Giving It The J.U.i.C.E. Where It Matters

WESTSIDE LIFE MAGAZINE, September-October 2003

Giving It The J.U.i.C.E. Where It Matters: The Unspoken Rule of “Respect” is Truly Maintained

Justice by Uniting in Creative Energy has been operating for two years and has helped more than fifteen hundred young people.

Breakdancing itself wasn't Dawn Smith's passion, but when three hundred breakers from around the globe piled into the hall of the 8th St. Unitarian Church where Dawn holds J.U.i.C.E. every Thursday, onlookers may have thought otherwise. J.U.i.C.E., which stands for Justice by Uniting in Creative Energy, is a youth center focused on skill-building in the arts of the hip-hop culture: word, music, art, and dance.Smith, founder and executive director, is a counselor and community organizer with a background in working with high ­risk youth through the arts. It was theater work with minors in L.A.'s Central Juvenile Hall that inspired the creation of J.U.i.C.E. About four years ago, Smith began volunteering with a program that en­abled her to conduct improvisational comedy and writing workshops with the young people in the 'highest-risk' unit at the lock-up: all had been arrested on charges of murder or attempted murder. Virtually every kid in the program was facing a life sentence in adult prison. It wasn't that these youngsters’ communities lacked youth programs, Smith discovered, but that the programs in place were either run by well-meaning adults who didn't offer programming respected by youth, or were excluding those who would most benefit from their services. Thus emerged J.U.i.C.E., a center run primarily by young people for young people with no dress code, no fees, and only one ground rule: Respect.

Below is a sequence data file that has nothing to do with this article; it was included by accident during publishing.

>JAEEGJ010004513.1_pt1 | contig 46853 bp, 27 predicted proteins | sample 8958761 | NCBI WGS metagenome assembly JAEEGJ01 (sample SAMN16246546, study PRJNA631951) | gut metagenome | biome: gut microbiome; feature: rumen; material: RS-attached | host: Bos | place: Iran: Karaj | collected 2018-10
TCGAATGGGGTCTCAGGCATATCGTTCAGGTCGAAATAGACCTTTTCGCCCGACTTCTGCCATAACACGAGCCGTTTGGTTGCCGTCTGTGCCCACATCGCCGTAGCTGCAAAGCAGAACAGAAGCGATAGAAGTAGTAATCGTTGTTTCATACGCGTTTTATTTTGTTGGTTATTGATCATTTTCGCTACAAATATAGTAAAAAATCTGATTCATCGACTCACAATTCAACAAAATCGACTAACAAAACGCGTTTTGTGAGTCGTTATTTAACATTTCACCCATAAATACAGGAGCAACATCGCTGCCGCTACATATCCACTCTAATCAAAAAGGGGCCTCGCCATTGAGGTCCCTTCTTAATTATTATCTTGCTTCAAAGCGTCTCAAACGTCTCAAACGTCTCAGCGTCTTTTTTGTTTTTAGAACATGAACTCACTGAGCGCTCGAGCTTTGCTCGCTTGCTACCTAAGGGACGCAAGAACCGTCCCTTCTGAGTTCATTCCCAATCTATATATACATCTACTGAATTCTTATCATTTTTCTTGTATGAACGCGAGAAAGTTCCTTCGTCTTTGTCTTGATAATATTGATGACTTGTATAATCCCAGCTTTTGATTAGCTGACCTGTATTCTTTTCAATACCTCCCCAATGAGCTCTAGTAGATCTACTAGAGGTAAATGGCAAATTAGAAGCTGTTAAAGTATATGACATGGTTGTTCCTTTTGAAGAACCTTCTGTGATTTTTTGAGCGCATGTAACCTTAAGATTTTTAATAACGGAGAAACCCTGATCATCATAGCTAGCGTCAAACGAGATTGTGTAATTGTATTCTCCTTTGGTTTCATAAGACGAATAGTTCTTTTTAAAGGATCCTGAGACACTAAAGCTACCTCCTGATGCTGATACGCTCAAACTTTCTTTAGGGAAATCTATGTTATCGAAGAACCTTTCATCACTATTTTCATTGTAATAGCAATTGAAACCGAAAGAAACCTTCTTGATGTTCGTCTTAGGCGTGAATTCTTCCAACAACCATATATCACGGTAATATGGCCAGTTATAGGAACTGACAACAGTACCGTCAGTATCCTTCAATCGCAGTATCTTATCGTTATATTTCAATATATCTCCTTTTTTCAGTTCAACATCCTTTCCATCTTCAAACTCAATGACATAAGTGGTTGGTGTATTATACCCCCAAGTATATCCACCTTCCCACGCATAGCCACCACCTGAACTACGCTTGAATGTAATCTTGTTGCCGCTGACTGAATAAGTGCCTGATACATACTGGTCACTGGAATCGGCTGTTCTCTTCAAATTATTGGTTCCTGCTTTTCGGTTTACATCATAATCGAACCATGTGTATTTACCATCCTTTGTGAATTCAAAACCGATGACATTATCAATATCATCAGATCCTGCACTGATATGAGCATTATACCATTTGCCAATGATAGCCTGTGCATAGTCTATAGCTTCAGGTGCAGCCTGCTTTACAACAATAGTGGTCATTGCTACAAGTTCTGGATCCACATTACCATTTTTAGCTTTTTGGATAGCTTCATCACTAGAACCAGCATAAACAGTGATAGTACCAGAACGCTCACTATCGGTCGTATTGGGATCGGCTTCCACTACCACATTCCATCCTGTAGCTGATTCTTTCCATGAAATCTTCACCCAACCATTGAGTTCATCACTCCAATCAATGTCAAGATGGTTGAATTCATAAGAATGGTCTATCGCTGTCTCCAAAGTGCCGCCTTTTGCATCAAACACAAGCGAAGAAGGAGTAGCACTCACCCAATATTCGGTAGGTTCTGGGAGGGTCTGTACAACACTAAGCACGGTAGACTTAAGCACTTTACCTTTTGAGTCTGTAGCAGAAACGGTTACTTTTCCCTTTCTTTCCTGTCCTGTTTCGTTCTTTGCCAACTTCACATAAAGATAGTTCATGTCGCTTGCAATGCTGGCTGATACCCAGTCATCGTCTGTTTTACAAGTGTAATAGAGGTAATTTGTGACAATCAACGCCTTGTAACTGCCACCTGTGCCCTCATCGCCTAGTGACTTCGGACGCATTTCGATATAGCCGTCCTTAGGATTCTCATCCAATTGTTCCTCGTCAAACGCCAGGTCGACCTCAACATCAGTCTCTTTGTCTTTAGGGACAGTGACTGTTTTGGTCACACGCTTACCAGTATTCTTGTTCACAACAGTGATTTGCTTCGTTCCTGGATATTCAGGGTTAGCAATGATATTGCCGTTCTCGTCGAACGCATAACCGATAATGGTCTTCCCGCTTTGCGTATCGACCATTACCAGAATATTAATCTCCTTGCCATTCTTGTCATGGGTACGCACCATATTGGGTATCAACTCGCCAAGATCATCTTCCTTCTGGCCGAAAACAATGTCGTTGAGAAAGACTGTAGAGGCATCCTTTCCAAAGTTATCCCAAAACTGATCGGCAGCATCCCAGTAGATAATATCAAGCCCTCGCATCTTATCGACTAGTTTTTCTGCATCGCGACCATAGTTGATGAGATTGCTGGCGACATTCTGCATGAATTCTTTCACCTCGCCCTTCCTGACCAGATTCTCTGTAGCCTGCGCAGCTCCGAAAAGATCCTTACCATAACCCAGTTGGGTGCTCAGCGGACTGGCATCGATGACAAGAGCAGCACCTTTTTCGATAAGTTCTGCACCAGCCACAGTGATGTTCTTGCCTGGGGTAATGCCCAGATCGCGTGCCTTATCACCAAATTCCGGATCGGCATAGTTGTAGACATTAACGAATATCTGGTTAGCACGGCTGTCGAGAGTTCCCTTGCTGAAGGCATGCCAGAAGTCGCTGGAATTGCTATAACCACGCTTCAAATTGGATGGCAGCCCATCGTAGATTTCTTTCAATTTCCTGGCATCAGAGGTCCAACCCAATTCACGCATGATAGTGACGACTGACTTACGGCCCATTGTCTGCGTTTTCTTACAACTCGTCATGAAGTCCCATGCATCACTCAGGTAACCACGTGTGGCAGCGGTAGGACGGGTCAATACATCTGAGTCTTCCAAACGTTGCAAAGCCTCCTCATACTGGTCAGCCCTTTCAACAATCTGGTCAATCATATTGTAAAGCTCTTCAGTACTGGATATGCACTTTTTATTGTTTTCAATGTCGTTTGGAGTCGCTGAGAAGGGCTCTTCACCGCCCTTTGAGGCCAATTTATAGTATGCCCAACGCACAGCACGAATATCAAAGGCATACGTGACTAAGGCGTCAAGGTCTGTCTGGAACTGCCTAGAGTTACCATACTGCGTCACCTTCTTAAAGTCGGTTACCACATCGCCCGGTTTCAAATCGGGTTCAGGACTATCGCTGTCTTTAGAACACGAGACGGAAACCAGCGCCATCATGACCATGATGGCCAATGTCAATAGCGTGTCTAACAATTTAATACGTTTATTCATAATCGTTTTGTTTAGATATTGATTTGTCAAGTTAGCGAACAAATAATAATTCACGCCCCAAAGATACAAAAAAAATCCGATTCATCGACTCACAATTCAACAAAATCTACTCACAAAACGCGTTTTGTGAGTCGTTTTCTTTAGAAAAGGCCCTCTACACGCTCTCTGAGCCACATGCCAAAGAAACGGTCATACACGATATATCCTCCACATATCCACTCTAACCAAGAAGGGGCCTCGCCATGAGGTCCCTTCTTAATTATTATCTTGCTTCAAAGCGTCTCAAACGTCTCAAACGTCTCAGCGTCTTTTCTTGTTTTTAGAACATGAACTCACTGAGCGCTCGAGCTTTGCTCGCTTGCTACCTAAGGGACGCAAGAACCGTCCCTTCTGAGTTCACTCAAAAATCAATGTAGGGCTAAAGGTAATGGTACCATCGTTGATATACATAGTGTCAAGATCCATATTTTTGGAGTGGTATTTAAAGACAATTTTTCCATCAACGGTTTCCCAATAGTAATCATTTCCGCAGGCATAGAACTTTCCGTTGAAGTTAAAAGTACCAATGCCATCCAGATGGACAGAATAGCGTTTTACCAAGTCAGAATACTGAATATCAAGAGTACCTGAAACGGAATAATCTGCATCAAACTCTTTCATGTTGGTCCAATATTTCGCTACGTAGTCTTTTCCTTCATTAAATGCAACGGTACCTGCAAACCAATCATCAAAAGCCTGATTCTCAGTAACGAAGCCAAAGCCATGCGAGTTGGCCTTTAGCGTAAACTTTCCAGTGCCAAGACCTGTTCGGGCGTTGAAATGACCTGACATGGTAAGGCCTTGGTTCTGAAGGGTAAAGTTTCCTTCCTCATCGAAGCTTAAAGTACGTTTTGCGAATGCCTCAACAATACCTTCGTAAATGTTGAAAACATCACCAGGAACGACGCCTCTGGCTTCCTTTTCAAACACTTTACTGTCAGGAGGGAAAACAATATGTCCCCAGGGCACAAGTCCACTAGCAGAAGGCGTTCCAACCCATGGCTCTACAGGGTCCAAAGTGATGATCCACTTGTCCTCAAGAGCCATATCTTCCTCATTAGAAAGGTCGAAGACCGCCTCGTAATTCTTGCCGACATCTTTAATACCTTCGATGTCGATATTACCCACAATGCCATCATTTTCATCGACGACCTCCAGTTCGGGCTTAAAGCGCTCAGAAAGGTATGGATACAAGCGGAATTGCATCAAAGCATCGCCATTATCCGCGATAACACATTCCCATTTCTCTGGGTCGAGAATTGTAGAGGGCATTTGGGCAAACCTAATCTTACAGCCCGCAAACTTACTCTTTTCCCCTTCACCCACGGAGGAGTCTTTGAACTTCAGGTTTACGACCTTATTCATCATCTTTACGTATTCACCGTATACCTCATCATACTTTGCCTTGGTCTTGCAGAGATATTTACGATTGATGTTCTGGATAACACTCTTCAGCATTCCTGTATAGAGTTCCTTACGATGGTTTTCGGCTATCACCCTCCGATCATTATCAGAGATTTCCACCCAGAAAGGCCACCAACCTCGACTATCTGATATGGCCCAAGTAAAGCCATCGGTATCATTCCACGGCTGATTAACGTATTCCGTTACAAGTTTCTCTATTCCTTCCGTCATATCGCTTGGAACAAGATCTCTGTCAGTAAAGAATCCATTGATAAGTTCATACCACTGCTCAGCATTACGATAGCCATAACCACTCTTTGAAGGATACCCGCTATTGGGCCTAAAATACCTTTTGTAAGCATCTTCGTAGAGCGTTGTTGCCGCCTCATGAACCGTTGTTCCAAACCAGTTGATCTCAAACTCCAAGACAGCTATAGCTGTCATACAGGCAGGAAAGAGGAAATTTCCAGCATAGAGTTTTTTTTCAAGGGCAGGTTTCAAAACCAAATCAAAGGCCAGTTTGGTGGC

Every Thursday, about 100 young people from neighboring Rampart and Koreatown, and others from all over Southern California, come together to breakdance, DJ, emcee, paint murals, and learn music production and recording. Special events, like last summer's "Round for Round" breakdancing 'battle,' can draw hundreds from all over the world.

Smith is often asked whether the unspoken rule of “respect” is truly maintained, especially in a program geared towards a culture that mainstream media portrays as violent, misogynistic, gang-affiliated, competitive, and almost surreally disrespectful. “Sometimes,” she explains, “when we do special events, and youth who have never before been to the program and may not yet un­derstand who we are and what we offer, we may find a small tag in the bathroom. But those who come once always come back. And the tags never happen twice. For our last big event, I put a sign in the bath­room, hoping that if someone with a fat marker didn't under­stand the nature of our program, they would at least recognize the sanc­tity of the church. The sign read, ‘This is a church, Please Respect.’ At the end of the night, the walls were bare – not a mark in sight. But there, on the paper, under what I had written, was scrawled, “No Problem. – Jesus’ ”.

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